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Publication numberUS7190127 B2
Publication typeGrant
Application numberUS 11/455,089
Publication dateMar 13, 2007
Filing dateJun 19, 2006
Priority dateJun 20, 2005
Fee statusPaid
Also published asCA2550365A1, CN1893758A, CN1893758B, DE102005028419A1, EP1765042A2, EP1765042A3, US20060284566
Publication number11455089, 455089, US 7190127 B2, US 7190127B2, US-B2-7190127, US7190127 B2, US7190127B2
InventorsBernd Rudolph
Original AssigneePatent-Treuhand-Gesellschaft Fur Elektrisch Gluhlampen Mbh
Export CitationBiBTeX, EndNote, RefMan
External Links: USPTO, USPTO Assignment, Espacenet
Shutdown circuit
US 7190127 B2
Abstract
The invention relates to an electronic ballast for operating a discharge lamp LA, in which a pump circuit D6, C8, C9, L1 charges an intermediate circuit capacitor C6 from the AC voltage of a converter V1, V2. A voltage limitation circuit R8, R3, D5, R4, R5, C3, SD is connected in parallel with the intermediate circuit capacitor C6. A dissipation element R8 in the voltage limitation circuit R8, R3, D5, R4, R5, C3, SD converts electrical energy into thermal energy when a maximum value for the voltage across the intermediate circuit capacitor C6 is exceeded. The current through the measuring resistor R3 is measured as the voltage UC3 across the measuring resistor R3, is detected in a delay circuit R4, R5, C3 and is used to control a shutdown device SD for the converter V1, V2.
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Claims(13)
1. An electronic ballast for operating a discharge lamp (LA), which has:
a converter (V1, V2) for producing a radiofrequency AC voltage,
an intermediate circuit capacitor (C6) for supplying (UC6) a DC voltage to the converter (V1, V2),
and a pump circuit (D6, C8, C9, L1), which charges the intermediate circuit capacitor (C6) from the AC voltage of the converter (V1, V2),
characterized by a voltage limitation circuit (R8, R3, D5, R4, R5, C3, SD), which is connected in parallel with the intermediate circuit capacitor (C6), for limiting the voltage (UC6) across the intermediate circuit capacitor (C6), which has:
a series circuit (R3, R8) having a dissipation element (R8) and a measuring resistor (R3),
a delay circuit (R4, R5, C3),
and a shutdown device (SD), which has a threshold value element (DZ3), which defines a switching voltage (UC3) across the delay circuit (R4, R5, C3), and whose output signal deactivates the converter (V1, V2) when the maximum voltage (UC3) is exceeded,
the dissipation element (R8) converting electrical energy into thermal energy when a maximum value for the voltage (UC6) across the intermediate circuit capacitor (C6) determined by the dissipation element is exceeded,
and the current through the measuring resistor (R3) being measured as the voltage (UR3) across said measuring resistor (R3),
being detected in the delay circuit (R4, R5, C3),
and being fed to the shutdown device (SD) as the input signal (UC3).
2. The electronic ballast as claimed in claim 1, in which the dissipation element (R8) is a varistor.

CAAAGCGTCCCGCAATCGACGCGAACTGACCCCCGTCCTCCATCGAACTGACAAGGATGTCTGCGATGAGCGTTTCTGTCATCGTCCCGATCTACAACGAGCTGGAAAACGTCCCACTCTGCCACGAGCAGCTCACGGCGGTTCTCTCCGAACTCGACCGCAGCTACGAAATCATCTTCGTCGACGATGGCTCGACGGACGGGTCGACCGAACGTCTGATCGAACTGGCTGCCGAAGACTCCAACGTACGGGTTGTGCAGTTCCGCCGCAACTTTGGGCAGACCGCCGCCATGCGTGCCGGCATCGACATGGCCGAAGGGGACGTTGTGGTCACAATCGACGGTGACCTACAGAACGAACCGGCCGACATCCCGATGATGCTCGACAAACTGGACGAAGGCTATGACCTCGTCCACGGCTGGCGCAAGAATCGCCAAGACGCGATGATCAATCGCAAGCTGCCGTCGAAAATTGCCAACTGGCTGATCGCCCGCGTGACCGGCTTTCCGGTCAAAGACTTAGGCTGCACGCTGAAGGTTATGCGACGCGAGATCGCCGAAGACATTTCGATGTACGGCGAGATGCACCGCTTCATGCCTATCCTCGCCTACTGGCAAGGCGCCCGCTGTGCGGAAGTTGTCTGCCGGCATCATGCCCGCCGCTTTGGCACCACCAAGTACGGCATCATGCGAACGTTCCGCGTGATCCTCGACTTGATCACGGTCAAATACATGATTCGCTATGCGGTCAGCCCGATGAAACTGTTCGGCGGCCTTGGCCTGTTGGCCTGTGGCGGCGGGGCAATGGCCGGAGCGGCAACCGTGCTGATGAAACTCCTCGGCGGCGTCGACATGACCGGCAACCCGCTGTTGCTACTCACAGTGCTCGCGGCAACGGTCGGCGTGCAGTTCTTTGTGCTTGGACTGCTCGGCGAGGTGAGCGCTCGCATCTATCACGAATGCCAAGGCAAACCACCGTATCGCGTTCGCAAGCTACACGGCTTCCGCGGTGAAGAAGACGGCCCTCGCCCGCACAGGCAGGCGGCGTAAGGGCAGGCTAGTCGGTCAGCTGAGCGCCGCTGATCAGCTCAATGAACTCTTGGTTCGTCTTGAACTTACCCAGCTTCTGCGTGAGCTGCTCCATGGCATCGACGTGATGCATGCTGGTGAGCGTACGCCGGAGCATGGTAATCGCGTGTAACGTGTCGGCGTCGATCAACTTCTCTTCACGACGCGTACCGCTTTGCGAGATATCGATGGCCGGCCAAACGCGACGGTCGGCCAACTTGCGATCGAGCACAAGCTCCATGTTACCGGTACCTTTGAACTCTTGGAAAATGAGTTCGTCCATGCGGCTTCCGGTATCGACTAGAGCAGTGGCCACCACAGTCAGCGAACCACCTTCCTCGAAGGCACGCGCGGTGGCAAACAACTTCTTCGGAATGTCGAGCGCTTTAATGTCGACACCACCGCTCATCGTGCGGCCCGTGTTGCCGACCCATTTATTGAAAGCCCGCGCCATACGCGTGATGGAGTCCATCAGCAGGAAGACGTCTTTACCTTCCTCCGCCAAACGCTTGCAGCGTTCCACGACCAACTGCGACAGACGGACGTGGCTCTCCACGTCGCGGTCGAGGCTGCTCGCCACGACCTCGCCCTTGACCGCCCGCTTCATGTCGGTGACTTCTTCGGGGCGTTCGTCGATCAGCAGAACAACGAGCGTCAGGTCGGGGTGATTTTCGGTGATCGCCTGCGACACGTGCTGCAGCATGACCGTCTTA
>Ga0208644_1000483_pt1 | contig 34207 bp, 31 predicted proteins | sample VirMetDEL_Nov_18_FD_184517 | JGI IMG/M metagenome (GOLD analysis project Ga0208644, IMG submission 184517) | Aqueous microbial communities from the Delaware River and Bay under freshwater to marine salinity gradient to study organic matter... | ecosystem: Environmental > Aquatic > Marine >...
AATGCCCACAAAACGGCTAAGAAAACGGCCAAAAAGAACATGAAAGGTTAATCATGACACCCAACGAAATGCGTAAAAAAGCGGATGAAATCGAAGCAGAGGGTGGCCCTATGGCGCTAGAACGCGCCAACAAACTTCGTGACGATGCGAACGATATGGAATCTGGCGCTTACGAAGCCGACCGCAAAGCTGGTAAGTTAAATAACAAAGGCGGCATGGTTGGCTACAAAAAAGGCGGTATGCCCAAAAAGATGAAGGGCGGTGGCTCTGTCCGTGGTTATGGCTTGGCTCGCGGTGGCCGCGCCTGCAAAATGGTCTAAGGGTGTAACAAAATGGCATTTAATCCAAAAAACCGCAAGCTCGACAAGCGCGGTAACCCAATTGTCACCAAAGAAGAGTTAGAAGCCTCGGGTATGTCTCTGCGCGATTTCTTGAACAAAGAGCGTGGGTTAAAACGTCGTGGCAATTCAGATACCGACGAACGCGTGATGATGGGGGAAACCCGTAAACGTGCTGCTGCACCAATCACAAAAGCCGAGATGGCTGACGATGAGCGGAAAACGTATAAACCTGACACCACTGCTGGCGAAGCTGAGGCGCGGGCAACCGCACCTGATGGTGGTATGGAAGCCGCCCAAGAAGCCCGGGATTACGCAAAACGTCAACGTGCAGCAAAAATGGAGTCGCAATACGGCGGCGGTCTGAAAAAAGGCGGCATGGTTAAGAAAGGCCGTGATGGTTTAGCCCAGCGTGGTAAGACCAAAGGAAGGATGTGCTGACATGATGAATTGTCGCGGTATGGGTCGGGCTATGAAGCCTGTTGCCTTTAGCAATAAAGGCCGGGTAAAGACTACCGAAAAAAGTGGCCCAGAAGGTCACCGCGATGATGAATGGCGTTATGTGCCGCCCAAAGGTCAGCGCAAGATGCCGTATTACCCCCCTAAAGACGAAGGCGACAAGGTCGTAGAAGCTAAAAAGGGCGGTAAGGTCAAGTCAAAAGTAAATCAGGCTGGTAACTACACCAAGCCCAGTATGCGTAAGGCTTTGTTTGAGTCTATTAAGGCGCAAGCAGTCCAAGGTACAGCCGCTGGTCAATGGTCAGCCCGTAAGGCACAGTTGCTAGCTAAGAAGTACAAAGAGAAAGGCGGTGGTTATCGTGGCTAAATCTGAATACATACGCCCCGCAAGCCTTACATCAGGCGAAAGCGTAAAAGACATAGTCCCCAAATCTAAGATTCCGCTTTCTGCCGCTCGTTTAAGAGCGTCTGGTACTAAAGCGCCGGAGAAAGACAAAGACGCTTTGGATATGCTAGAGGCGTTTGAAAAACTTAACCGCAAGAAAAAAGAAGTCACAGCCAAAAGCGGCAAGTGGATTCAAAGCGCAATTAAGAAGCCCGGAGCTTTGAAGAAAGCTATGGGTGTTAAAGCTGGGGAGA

3. The electronic ballast as claimed in claim 1, in which the shutdown device (SD) is in the form of a bistable shutdown device (SD).
4. The electronic ballast as claimed in claim 1, in which the shutdown device (SD) has a zener diode (DZ3) as the threshold value element.
5. The electronic ballast as claimed in claim 1, in which the delay circuit (R4, R5, C3) detects the voltage (UR3) across the measuring resistor (R3) via a series circuit, which is connected in parallel with said measuring resistor (R3), comprising a charging resistor (R4) and an integration capacitor (C3).
6. The electronic ballast as claimed in claim 1, in which the delay circuit (R4, R5, C3) is designed such that, if the voltage (UC6) across the intermediate circuit capacitor (C6) exceeds the maximum voltage, a current flow through the dissipation element (R8) can only be maintained as long as is possible without the dissipation element (R8) being destroyed.
7. The electronic ballast as claimed in claim 1 for coldstarting a discharge lamp.
8. The electronic ballast as claimed in claim 1 for operating a low-pressure discharge lamp.
9. The electronic ballast as claimed in claim 5, in which a discharge resistor (R5) is connected in parallel with the integration capacitor (C3).
10. The electronic ballast as claimed in claim 9, in which the integration capacitor (C3) and the discharge resistor (R5) are designed such that a maximum average power loss over time in the dissipation element (R8) cannot be exceeded.
11. A method for operating an electronic ballast for a discharge lamp (LA), in which:
a converter (V1, V2) produces a radiofrequency AC voltage,
an intermediate circuit capacitor (C6) supplies a DC voltage to the converter (V1, V2),
and a pump circuit (D6, C8, C9, L1) charges the intermediate circuit capacitor (C6) from the AC voltage of the converter (V1, V2),
characterized in that a voltage limitation circuit (R8, R3, D5, R4, R5, C3, SD), which is connected in parallel with the intermediate circuit capacitor (C6), limits the voltage (UC6) across the intermediate circuit capacitor (C6), which voltage limitation circuit (R8, R3, D5, R4, R5, C3, SD) has: